52. 52. Border Searches and Seizures   The Court has ruled that routine searches at borders and at international airports are reasonable under the 4th Amendment The farther a person gets from the border, the more traditional search and seizure requirements come back into play
  53. 53. Border Searches and Seizures   People at airports are increasingly being stopped because they fit a drug courier profile developed by the D.E.A. There are seven characteristics: 1. Arriving from a source city 2. Little or no luggage 3. Rapid turnaround on airplane trip 4. Use of assumed name 5. Possession of large amounts of cash 6. Cash purchase of ticket 7. Nervous appearance
  54. 54. Special Needs Searches  These are limited searches that the court considers reasonable because societal needs are thought to outweigh the individual’s normal expectation of privacy:       Prison Probation and parole searches Drug testing for certain occupations Administrative searches of closely regulated businesses Community caretaking searches Public school searches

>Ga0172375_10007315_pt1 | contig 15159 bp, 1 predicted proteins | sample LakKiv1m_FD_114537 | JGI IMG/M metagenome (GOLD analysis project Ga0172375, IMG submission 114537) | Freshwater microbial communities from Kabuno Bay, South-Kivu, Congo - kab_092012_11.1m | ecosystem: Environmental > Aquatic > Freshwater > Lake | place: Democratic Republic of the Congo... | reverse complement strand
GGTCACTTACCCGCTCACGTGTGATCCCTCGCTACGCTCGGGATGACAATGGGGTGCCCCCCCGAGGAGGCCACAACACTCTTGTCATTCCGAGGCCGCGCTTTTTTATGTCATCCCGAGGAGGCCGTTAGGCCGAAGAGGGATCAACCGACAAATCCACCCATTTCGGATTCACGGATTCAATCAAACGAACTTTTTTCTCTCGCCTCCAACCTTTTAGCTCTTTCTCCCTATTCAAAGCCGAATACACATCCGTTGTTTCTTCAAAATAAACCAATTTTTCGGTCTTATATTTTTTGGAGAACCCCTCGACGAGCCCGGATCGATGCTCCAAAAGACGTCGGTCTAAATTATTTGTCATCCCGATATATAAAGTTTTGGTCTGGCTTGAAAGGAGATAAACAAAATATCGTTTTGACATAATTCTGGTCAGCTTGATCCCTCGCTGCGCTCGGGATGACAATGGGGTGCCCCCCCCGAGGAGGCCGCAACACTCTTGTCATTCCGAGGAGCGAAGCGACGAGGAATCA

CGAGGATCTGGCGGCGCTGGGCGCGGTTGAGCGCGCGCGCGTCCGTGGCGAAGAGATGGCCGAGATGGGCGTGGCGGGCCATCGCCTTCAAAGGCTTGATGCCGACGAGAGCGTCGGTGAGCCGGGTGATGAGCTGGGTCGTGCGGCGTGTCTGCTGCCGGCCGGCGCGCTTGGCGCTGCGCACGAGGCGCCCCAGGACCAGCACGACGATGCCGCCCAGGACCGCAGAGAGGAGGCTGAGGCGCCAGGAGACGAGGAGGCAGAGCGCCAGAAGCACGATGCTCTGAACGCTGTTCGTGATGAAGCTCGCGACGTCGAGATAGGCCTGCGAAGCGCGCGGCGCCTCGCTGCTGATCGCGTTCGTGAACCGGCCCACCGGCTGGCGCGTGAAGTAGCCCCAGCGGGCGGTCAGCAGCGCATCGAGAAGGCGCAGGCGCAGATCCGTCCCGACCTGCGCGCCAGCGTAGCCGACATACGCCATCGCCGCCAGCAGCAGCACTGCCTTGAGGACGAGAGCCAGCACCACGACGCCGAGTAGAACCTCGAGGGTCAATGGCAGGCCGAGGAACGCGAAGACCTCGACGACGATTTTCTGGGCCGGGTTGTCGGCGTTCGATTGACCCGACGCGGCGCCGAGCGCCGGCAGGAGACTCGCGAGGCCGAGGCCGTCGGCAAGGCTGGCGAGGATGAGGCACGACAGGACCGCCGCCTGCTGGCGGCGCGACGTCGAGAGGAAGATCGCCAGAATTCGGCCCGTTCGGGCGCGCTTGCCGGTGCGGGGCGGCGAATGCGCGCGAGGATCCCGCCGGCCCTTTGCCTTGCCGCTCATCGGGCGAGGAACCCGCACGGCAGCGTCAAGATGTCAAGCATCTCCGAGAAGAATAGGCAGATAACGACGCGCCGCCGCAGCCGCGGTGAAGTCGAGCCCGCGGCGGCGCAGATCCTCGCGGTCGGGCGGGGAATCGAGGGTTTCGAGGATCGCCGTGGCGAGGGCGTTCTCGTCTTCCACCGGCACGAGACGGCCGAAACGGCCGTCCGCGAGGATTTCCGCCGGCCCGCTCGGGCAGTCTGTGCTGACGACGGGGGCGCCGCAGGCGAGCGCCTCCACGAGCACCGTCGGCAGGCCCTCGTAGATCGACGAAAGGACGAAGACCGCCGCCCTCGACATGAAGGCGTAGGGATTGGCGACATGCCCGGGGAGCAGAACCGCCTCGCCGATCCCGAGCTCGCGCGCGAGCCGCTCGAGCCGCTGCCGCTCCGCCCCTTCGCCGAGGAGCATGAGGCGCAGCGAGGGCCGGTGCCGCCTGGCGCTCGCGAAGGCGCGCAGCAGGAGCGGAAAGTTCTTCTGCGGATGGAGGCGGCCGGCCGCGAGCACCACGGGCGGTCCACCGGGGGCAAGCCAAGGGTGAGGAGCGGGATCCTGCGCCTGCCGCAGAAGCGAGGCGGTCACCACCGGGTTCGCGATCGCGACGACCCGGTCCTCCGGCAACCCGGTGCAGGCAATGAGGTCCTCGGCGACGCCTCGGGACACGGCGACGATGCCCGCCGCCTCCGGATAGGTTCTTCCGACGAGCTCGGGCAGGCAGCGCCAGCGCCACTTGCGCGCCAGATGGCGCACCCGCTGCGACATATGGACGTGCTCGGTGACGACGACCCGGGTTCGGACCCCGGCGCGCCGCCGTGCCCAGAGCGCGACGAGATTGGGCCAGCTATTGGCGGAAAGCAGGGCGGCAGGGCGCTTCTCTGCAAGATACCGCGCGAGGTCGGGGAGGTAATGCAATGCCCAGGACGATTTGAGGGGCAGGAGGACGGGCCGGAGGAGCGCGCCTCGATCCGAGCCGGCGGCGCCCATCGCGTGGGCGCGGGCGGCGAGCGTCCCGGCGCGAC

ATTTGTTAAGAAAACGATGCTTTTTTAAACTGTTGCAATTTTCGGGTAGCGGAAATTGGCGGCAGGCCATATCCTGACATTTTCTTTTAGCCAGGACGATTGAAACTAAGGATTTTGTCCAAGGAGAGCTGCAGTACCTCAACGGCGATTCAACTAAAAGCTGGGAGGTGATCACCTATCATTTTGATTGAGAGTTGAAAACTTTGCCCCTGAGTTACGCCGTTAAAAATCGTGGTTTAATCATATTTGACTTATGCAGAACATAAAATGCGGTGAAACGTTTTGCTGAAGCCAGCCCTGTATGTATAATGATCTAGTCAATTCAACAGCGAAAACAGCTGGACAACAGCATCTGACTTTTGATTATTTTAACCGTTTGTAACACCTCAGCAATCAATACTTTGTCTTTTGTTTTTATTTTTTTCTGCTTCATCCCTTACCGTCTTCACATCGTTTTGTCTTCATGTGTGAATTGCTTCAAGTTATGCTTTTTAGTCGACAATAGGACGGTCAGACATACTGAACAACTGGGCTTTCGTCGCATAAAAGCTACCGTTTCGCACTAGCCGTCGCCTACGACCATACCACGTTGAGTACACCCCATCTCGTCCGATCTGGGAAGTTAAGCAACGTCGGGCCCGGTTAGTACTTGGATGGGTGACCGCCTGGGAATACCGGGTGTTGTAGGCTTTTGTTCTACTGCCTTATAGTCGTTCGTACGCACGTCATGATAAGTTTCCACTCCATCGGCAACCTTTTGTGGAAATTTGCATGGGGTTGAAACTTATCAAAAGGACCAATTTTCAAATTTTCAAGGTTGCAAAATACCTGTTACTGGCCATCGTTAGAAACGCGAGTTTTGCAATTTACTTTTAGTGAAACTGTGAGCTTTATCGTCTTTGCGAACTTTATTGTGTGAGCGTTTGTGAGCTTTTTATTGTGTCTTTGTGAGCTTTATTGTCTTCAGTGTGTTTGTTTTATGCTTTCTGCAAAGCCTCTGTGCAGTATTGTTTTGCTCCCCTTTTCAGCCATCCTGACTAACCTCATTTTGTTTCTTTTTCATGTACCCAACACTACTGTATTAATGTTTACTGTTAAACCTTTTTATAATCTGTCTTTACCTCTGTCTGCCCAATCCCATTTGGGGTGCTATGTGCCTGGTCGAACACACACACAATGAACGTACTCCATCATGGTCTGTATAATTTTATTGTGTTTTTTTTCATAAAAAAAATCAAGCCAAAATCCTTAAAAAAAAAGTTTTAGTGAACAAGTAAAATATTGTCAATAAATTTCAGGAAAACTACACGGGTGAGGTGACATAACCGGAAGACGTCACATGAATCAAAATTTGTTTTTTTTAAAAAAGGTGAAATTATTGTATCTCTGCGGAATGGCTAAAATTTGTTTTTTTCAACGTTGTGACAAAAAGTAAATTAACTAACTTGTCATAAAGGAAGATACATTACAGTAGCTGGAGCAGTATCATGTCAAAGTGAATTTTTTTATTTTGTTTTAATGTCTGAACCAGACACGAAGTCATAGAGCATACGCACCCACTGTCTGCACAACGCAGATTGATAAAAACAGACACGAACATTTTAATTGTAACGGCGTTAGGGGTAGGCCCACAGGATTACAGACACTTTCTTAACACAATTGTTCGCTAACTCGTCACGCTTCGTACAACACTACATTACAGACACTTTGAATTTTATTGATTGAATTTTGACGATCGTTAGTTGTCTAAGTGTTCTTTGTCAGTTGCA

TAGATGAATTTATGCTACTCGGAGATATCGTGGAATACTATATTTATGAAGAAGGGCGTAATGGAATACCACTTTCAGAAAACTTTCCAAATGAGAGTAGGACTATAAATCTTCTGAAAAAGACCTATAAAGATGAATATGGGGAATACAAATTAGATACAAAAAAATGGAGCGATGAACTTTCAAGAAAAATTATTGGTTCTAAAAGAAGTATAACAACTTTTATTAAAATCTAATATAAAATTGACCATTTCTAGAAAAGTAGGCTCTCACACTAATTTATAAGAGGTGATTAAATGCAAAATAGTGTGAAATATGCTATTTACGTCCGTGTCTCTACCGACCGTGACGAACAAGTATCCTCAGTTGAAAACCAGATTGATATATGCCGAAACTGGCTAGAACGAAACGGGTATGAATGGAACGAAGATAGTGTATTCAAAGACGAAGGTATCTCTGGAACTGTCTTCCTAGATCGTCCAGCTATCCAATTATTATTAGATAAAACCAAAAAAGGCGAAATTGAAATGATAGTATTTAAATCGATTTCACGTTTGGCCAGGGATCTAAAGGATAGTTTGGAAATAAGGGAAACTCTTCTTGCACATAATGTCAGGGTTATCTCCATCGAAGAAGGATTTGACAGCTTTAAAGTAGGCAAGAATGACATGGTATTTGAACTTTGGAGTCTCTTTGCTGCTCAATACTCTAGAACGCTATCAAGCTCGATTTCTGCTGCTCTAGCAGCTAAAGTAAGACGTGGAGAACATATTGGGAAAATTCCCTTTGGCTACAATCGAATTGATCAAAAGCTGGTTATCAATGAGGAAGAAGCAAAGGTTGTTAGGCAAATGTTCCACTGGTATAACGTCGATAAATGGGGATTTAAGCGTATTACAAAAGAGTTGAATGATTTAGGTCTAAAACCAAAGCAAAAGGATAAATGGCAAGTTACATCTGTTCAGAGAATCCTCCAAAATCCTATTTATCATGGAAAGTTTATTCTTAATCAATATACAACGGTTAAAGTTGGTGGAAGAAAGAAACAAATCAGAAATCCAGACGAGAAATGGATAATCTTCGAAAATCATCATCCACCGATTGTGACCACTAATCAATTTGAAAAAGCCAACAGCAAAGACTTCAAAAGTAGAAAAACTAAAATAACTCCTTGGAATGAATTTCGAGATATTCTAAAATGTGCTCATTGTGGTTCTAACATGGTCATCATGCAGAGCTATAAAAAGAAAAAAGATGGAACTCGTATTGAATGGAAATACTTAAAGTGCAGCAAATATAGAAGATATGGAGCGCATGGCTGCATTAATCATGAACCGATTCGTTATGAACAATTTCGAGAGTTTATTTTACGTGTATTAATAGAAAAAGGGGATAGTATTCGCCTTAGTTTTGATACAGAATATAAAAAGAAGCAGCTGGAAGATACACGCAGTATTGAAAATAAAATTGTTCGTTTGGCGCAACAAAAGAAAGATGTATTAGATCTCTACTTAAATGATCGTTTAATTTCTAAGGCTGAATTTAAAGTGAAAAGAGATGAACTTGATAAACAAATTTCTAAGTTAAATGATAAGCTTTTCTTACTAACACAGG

55. 55. Public School Searches     Most searches of students in public schools are conducted by school officials (government agents) Officials may search a student (backpack) or locker without a warrant or probable cause if there is reasonable suspicion to suggest that contraband is present at the point to be searched School officials have a responsibility to maintain a safe environment for students
  56. 56. Prison, Probation, and Parole Searches    Prisoners have constitutional rights, but they are limited Searches are a reasonable part of prison life among inmates who have very little expectation of privacy How the searches are carried out can conceivably challenge the reasonableness of the 4th Amendment
  57. 57. Prison, Probation, and Parole Searches  M o re v. Pe o p le (1970) o   Court rules that searches conducted by correctional personnel are not unreasonable as long as they are not for the purpose of harassing or humiliating the inmate in a cruel and unusual manner Searches are also conducted on visitors, correctional officers and others as these individuals may smuggle contraband to inmates